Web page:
The Virtual Gold Fever
07 de October de 2021
07 de October de 2021
One day, in 1848, carpenter James Marshall was distracted from his work by a sparkle in the bottom of the river. He stopped working for a moment and went over to take a closer look. Seconds later, a scream that would change everything: “I’ve found it!”.
Chance and distraction had given place to the Gold Fever. In just a few months, San Francisco was full of entrepreneurs with dreams of prosperity in a land that was still outside North American laws. The technology and the power to extract precious metals were no longer in the hands of governments. The stage had changed almost overnight.
On many occasions, the Fintech Revolution has been compared with the Gold Fever. The Internet has become the river through which the new gold nuggets of virtual money move down and the ground is as slippery and as full of threats and opportunities as it was in the Wild West. During his presentation for EAE, “The Fintech Revolution”, Marc Sansó pointed out that, in 10 years, the annual growth rate of the blockchain market value will get to three trillion dollars. The Fever is just getting started and the finance sector will never be the same.
The invention of coins is, without a doubt, one of the turning points in our history as a society. But, now, however, we’re witnessing its last days. In just one or two decades, cash will be gone — money will only be virtual, which will bring about an unimaginable change in paradigm and it will be quite the headache for regulatory authorities.
The union of technology and finance is the origin of the current revolution. The bank now resides in the cloud, which means that offices and ATMs are no longer needed. For that matter, banks aren’t needed either. It’s all about DeFi now: decentralised finance. The most recent example is the trading company, ShapeShift, which has recently announced its intention to completely decentralise itself into a completely open source entity.
The step taken by ShapeShift marks a trend towards invisible banks and the on-demand economy: what is known as Everybody-as-a-bank. “The changes in the way we compete in the industry aren’t just technological. They affect every aspect of the business model. They affect the use and the relation that the customer has with the product. And they also affect the configuration of the value chain and profit sharing”, Sansó points out.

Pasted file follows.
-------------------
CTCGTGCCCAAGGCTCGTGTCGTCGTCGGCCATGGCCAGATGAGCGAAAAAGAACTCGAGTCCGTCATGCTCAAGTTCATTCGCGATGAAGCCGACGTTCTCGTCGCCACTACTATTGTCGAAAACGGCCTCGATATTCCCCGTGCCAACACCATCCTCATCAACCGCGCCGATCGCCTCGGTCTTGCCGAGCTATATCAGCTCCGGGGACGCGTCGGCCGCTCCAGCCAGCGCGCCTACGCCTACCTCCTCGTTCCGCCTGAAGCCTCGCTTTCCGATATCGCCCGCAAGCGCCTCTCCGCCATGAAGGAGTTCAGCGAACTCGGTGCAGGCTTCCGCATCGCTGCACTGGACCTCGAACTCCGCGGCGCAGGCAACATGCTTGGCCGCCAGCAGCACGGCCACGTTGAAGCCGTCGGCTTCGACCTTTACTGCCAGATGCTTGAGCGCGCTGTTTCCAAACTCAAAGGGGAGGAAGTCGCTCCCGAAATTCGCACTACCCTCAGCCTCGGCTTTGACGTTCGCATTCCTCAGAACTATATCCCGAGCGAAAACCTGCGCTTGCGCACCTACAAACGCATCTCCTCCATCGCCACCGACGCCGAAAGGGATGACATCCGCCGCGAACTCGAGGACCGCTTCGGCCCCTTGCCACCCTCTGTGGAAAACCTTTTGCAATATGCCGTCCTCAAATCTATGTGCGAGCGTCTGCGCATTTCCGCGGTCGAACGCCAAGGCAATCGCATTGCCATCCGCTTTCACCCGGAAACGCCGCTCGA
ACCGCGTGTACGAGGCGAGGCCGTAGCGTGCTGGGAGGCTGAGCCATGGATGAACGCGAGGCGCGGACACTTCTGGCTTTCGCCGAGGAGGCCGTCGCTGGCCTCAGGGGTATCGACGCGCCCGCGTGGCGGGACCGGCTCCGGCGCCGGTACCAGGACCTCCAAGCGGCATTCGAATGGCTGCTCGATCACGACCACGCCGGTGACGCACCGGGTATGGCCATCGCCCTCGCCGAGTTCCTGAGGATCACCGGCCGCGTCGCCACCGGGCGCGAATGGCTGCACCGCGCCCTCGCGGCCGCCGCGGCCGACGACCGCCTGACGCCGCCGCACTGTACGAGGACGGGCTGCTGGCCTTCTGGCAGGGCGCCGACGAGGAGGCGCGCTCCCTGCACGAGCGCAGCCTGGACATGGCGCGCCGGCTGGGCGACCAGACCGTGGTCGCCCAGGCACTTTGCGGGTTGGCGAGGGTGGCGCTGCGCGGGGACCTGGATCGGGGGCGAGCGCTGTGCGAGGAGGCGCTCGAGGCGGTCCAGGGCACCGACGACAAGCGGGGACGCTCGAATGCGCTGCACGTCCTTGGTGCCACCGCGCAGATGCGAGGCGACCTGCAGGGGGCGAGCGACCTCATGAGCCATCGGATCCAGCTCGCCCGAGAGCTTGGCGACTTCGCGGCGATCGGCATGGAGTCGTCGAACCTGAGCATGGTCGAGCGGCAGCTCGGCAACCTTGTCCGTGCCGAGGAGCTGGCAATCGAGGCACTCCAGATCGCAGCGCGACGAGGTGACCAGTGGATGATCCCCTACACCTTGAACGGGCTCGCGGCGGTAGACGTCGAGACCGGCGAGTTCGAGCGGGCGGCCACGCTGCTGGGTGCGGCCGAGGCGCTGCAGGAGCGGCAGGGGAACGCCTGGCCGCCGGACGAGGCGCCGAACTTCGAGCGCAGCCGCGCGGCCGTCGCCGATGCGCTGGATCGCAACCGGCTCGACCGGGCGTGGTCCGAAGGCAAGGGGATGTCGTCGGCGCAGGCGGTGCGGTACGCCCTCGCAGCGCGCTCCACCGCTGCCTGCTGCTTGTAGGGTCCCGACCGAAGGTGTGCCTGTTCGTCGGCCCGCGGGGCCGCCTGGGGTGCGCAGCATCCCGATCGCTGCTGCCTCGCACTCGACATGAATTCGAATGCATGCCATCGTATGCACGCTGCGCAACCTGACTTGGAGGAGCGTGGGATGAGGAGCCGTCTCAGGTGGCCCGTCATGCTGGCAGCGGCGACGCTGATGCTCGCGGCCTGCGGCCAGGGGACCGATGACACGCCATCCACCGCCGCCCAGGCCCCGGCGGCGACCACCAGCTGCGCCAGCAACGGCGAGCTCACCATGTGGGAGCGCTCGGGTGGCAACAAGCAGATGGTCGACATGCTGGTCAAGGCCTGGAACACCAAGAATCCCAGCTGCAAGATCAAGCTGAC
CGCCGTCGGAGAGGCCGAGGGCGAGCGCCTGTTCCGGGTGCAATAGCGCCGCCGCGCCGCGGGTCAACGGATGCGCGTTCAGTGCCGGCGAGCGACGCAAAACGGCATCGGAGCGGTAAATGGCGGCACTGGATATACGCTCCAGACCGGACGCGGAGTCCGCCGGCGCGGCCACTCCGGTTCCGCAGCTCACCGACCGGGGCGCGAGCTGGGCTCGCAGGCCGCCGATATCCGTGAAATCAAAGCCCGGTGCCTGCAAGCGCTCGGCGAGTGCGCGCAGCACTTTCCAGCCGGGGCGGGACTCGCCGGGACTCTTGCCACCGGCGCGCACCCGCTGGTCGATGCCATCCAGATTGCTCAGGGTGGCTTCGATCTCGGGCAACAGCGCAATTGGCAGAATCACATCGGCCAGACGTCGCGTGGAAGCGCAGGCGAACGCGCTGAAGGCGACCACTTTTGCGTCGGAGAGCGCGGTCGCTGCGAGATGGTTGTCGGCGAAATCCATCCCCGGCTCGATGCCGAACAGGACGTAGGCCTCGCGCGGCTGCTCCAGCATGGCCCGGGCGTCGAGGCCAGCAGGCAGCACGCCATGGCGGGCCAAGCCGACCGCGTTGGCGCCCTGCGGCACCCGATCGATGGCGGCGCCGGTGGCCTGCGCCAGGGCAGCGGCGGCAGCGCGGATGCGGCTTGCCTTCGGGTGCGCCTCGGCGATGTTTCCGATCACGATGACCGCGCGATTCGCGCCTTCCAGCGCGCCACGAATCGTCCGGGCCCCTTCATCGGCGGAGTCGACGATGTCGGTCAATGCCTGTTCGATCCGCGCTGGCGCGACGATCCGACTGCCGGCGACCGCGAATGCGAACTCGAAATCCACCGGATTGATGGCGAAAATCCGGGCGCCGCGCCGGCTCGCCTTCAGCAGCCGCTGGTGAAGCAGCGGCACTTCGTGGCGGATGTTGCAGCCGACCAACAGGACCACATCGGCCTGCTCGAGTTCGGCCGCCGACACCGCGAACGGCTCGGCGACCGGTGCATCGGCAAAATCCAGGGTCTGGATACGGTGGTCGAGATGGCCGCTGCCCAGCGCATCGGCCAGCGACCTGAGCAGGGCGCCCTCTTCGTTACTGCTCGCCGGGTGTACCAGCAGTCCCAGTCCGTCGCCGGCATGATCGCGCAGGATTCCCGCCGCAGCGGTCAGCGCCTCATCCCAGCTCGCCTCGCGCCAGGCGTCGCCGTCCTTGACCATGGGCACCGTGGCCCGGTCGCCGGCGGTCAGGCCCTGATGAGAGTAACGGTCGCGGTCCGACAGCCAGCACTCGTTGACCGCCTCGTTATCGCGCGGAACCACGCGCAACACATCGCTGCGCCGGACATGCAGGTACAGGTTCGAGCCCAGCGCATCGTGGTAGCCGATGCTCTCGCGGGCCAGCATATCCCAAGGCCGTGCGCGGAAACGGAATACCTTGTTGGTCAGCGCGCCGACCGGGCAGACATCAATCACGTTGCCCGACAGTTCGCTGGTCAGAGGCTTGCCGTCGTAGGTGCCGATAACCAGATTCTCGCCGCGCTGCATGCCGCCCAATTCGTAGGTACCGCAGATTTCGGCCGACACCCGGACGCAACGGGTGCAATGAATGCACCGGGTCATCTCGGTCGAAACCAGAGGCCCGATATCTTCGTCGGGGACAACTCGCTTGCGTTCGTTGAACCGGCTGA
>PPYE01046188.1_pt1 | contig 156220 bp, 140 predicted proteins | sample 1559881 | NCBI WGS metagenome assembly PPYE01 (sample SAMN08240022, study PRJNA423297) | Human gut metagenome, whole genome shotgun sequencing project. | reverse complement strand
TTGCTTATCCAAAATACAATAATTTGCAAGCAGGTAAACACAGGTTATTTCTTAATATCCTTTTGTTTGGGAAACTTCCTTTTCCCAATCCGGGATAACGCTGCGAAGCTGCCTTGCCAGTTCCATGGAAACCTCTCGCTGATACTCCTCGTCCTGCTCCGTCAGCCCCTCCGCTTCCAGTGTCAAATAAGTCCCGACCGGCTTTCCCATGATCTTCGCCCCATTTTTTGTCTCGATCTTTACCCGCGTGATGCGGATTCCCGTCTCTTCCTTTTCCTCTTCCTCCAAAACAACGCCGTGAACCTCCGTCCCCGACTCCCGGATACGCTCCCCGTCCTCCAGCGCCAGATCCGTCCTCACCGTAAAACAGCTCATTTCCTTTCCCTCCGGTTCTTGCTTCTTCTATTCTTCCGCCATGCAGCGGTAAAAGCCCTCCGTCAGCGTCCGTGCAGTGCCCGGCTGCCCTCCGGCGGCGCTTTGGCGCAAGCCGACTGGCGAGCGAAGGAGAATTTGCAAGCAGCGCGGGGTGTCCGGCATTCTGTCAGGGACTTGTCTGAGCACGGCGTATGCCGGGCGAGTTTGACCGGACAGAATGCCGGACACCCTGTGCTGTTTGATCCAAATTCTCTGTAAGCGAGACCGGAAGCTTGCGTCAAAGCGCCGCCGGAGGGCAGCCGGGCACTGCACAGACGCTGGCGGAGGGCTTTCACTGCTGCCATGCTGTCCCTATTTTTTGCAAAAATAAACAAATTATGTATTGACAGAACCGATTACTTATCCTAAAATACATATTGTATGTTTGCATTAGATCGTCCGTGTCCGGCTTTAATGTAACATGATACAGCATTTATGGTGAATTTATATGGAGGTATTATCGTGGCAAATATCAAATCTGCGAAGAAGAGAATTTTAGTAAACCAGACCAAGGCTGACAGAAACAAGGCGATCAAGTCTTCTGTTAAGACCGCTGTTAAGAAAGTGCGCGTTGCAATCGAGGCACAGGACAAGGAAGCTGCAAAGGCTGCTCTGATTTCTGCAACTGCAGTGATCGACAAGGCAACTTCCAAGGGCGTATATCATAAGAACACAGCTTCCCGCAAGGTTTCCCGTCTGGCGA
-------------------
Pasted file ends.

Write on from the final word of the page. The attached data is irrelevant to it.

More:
So much so, that Big Tech companies are also going for today’s Gold Fever: Google, Amazon, Facebook and Apple already function as banks or are on a clear path to doing so. Amazon is “a sleeping finance giant at the moment —Sansó explains— since it already has its own payment platform, visa, loan tools, etc.” Facebook, on the other hand, can operate as an entity of electronic currency. Not far from now, we will be able to deposit our salary on Facebook or pay through WhatsApp.
Like in mid-19th-century California, the boundaries and rules aren’t clear and they are constantly changing. De-regularisation of finance is an opportunity and also a cause for instability of the global financial market.
Now that money “disappears”, virtual currencies multiply. El Salvador has just become the first country to take Bitcoin as a legal tender. In the coming years, big economies will launch their virtual currencies and the dollar, the yuan and the euro will all take part in this arena of cryptocurrencies that is still in a development stage. Cryptocurrencies don’t need a central bank to control them and that can bring panic among regulatory agencies and sparkle fantasy among the new actors, exactly like it happened with the gold nuggets in the rivers of California. The average volatility of cryptocurrencies is 68%, which means that you can make or lose a lot of money in a very short period of time.
If you still don’t know what blockchain means, get on with it. Marc Sansó thinks that understanding how blockchain technology works is crucial to understanding where the economy will go. Every citizen should have at least basic notions, since the impact that blockchain is having is comparable to the rise of the internet. A few years from now, carrying out transactions without banks and using blockchain technology will be the standard. The consequence: the need for classical financial entities to carry out drastic changes in order to be able to compete with the new actors.
Fintech based economy changes, in one stroke, the whole ecosystem: from tech developers to start-ups, from clients to regulators and the traditional financial institutions… Like it happened during the Gold Fever, rules are being redefined at every instant and every one is looking for a gold nugget in the river.